London Review of Books has an in-depth review of two recently released books on autism: Laura Schreibman’s The Science and Fiction of Autism and Kamran Nazeer’s Send in the Idiots.
The author of the review, philosopher Ian Hacking (picture on the right), starts with some controversial views on autism.
Autism is devastating ‚Äì to the family. Children can be born with all manner of problems. Some begin life in great pain that can never be relieved, but at least there is a child there. An autistic child ‚Äì and here I am talking about what’s known as core autism ‚Äì is somehow not there. ‘Nobody Nowhere’, as the title of Donna Williams’s autobiography (1992) has it. Very often physically healthy (though there is a high incidence of other problems) he ‚Äì and it is usually he ‚Äì just does not respond. It is not merely that he does not learn to speak until years after his peers, and then inadequately. He has no affect; he never snuggles. He is obsessed with things and order, but does not play with toys in any recognisable way, and certainly does not play with other children. He mercilessly repeats a few things you say. With no comprehension. He has violent tantrums, not the usual sort of thing, but screaming, hitting, biting, smashing. This alternates with a placid gentleness, maybe even a smile ‚Äì but not really for you. Serious Down‚Äôs syndrome is pretty bad too, but despite all the difficulties, physical and mental, there is a loving little child there.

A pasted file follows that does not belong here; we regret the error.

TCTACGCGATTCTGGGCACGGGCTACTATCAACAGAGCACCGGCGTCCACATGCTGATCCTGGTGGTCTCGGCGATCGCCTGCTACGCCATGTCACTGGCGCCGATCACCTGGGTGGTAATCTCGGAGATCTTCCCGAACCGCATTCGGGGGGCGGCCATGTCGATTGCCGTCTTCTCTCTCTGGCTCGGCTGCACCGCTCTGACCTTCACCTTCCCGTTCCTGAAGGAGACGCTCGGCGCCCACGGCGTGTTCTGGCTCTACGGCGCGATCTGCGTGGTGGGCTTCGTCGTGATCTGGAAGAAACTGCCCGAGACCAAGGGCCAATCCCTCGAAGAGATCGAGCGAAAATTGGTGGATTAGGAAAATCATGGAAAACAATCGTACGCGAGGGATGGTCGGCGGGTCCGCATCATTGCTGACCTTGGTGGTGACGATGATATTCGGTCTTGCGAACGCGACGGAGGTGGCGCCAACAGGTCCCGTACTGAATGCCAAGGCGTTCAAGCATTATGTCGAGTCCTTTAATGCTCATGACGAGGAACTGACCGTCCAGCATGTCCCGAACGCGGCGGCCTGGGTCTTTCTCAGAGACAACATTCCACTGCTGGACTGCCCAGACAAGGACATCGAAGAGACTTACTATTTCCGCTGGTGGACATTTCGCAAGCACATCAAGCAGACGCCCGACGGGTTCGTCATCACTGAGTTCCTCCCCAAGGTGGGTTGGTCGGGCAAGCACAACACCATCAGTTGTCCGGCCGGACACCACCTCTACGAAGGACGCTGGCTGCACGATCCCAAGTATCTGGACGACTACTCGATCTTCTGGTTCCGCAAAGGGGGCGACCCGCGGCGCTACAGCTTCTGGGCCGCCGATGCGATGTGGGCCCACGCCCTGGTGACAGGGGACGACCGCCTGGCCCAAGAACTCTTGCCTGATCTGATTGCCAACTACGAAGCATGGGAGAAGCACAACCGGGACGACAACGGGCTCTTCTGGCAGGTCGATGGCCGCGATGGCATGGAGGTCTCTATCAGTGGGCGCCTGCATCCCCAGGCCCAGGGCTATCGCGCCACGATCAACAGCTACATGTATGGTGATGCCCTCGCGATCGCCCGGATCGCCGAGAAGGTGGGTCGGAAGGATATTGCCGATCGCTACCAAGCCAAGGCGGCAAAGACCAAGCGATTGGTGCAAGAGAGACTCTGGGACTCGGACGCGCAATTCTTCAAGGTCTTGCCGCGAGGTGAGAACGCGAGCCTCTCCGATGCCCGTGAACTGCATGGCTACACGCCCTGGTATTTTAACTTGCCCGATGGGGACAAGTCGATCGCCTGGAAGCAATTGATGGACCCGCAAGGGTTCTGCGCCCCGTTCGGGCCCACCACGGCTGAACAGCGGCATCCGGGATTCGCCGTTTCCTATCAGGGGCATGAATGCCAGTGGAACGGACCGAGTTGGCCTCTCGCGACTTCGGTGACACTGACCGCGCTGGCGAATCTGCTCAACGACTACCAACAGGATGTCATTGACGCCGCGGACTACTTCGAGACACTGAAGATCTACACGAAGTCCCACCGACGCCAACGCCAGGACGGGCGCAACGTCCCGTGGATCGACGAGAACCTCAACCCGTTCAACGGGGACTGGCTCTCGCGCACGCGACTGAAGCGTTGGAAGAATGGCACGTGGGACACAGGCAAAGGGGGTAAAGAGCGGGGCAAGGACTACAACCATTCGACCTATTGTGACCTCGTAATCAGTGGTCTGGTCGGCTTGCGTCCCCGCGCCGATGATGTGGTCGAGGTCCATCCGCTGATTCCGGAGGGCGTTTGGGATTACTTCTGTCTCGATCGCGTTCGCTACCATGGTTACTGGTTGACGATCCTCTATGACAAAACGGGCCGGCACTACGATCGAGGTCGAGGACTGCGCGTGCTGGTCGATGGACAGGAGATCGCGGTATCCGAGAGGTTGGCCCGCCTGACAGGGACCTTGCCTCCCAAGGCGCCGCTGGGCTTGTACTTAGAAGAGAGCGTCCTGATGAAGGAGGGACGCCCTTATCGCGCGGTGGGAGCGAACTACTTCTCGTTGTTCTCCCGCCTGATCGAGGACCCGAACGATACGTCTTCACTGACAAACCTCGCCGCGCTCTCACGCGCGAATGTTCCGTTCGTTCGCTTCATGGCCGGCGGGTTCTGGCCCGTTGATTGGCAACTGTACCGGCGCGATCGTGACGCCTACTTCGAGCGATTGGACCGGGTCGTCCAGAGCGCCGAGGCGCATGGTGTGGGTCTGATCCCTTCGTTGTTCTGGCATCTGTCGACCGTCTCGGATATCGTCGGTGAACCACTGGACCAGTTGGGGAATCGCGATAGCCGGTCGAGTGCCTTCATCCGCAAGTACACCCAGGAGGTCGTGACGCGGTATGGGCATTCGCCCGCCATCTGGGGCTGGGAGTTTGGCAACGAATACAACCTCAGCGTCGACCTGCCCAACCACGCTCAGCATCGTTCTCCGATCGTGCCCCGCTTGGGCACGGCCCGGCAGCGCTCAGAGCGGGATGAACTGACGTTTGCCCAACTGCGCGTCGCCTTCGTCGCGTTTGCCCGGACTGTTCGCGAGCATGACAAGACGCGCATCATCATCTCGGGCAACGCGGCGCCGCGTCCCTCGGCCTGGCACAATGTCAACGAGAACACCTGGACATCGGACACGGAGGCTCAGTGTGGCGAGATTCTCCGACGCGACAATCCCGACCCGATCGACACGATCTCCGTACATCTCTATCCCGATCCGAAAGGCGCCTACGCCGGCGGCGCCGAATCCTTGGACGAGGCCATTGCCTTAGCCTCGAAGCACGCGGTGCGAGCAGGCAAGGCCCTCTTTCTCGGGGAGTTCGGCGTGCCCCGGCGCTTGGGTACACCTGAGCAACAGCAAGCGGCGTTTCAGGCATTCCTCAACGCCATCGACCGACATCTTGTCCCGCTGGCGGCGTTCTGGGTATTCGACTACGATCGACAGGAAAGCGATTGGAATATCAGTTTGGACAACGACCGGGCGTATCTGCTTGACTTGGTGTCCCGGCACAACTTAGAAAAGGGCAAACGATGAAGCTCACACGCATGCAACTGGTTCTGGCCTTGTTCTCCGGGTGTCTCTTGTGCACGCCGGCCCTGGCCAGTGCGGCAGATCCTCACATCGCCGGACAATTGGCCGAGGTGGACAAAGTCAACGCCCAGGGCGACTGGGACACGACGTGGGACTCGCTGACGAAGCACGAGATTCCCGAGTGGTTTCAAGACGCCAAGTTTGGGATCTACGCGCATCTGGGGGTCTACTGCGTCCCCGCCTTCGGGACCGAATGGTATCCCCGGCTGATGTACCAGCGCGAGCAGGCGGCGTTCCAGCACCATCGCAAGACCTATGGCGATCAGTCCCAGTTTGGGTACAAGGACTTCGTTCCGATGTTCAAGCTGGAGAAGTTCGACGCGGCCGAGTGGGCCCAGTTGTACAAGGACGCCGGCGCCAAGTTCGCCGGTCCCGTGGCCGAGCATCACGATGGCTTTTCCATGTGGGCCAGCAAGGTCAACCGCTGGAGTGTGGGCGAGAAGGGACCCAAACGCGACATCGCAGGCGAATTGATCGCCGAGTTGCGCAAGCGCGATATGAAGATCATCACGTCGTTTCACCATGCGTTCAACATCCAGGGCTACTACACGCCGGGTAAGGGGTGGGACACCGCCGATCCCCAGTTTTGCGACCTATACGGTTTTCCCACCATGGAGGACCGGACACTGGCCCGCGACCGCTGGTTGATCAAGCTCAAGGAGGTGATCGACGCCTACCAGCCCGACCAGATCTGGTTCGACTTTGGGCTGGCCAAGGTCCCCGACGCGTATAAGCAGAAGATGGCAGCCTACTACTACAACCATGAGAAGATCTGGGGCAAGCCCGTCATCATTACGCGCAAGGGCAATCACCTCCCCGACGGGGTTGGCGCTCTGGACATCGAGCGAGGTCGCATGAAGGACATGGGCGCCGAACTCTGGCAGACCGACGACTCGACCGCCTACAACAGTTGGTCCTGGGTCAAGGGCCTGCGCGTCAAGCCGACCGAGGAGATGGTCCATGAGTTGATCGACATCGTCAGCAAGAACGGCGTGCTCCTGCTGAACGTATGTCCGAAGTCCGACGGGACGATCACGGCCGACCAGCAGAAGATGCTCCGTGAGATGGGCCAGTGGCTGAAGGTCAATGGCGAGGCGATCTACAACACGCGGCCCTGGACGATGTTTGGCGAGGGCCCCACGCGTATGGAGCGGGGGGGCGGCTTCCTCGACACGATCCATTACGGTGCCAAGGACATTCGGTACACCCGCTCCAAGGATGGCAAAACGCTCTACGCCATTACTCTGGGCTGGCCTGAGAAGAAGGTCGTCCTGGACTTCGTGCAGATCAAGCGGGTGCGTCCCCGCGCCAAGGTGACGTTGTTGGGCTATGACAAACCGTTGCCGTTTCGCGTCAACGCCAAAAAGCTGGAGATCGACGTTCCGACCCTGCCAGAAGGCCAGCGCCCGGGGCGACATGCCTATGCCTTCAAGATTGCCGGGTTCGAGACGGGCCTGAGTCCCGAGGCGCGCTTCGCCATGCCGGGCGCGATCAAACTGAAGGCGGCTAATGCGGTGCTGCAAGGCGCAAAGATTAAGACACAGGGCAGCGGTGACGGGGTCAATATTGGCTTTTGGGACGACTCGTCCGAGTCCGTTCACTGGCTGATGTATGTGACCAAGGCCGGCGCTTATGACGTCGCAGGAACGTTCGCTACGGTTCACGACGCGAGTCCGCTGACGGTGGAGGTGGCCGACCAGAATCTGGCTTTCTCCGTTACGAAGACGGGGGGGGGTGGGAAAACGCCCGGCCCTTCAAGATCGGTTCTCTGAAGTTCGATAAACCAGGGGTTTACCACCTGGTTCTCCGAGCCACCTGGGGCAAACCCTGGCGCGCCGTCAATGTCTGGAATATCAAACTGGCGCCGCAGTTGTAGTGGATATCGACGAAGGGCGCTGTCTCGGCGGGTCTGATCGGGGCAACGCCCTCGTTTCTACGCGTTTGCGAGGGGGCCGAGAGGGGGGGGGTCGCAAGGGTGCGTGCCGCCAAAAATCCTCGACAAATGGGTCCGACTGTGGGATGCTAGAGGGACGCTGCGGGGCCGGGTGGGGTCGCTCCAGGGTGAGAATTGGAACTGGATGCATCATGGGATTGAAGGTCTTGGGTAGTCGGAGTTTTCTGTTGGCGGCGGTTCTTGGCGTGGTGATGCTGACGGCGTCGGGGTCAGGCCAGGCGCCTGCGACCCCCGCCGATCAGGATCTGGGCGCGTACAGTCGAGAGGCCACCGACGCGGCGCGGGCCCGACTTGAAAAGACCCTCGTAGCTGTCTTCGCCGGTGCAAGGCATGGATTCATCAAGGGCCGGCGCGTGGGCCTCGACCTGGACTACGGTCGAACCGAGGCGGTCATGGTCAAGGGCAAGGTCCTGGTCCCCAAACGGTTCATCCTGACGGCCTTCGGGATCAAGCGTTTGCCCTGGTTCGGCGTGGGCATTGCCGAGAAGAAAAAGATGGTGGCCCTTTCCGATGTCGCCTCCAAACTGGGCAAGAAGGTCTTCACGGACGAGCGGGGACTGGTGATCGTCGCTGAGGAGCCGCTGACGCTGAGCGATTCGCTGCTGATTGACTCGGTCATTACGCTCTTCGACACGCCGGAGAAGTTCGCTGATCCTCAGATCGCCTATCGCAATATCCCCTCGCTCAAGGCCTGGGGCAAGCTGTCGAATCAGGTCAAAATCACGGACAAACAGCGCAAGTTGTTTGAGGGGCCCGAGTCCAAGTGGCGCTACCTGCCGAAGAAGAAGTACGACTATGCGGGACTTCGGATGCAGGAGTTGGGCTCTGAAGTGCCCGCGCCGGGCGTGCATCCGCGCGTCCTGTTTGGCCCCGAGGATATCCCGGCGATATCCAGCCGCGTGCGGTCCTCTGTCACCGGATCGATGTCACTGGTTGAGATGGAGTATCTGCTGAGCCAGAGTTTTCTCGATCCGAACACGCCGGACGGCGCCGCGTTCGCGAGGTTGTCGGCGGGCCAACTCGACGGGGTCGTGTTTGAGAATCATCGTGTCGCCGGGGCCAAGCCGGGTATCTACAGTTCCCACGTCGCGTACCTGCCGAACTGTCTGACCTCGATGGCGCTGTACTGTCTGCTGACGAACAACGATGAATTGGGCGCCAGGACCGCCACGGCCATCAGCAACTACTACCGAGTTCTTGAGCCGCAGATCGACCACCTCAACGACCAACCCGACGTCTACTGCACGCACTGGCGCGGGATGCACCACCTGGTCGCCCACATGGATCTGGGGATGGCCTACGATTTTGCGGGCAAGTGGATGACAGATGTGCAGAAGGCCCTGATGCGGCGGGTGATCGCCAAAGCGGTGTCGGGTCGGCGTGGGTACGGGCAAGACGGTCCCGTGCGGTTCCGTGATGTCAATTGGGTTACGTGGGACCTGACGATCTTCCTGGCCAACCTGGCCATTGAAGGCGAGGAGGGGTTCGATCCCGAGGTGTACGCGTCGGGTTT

He admits that his views will make many parents angry. Indeed, they represent one of the most emotive debates in the field and centre around the question of whether autism is a disabling disease, or simply another way of experiencing the world.
Those who would argue against Hacking (often autistic people themselves) suggest that the self-absorption and social disinterest often shown by those with autism is considered a disease because of parent’s own dissatisfaction with their child’s unusual behaviour, rather than out of any genuine concern for the person themselves.
In it’s most polarised form, autistic people are being labelled as diseased while parents are accused of being selfish. It is not difficult to see why tempers flare.
The debate is complicated by the wide spectrum of behaviours labelled as autistic. A person diagnosed with autism may be someone who can’t look after themselves and needs constant assistance, or a slightly awkward yet top-of-their-field professional.
Indeed, Kamran Nazeer himself was diagnosed with autism as a child, and recounts his experiences and follows up his classmates in his book Send in the Idiots. One law degree and PhD later, he’s a policy adviser for the government.
The author of the other book, Professor Laura Schreibman, is a psychologist who works with people throughout the autism spectrum, from the most impaired to the most able.
Hacking obviously has a good knowledge of the science of autism, and does the reader the courtesy of making his own position clear early on, was well as making some insightful points about the books in question.
Link to review in London Review of Books (thanks tallapul!).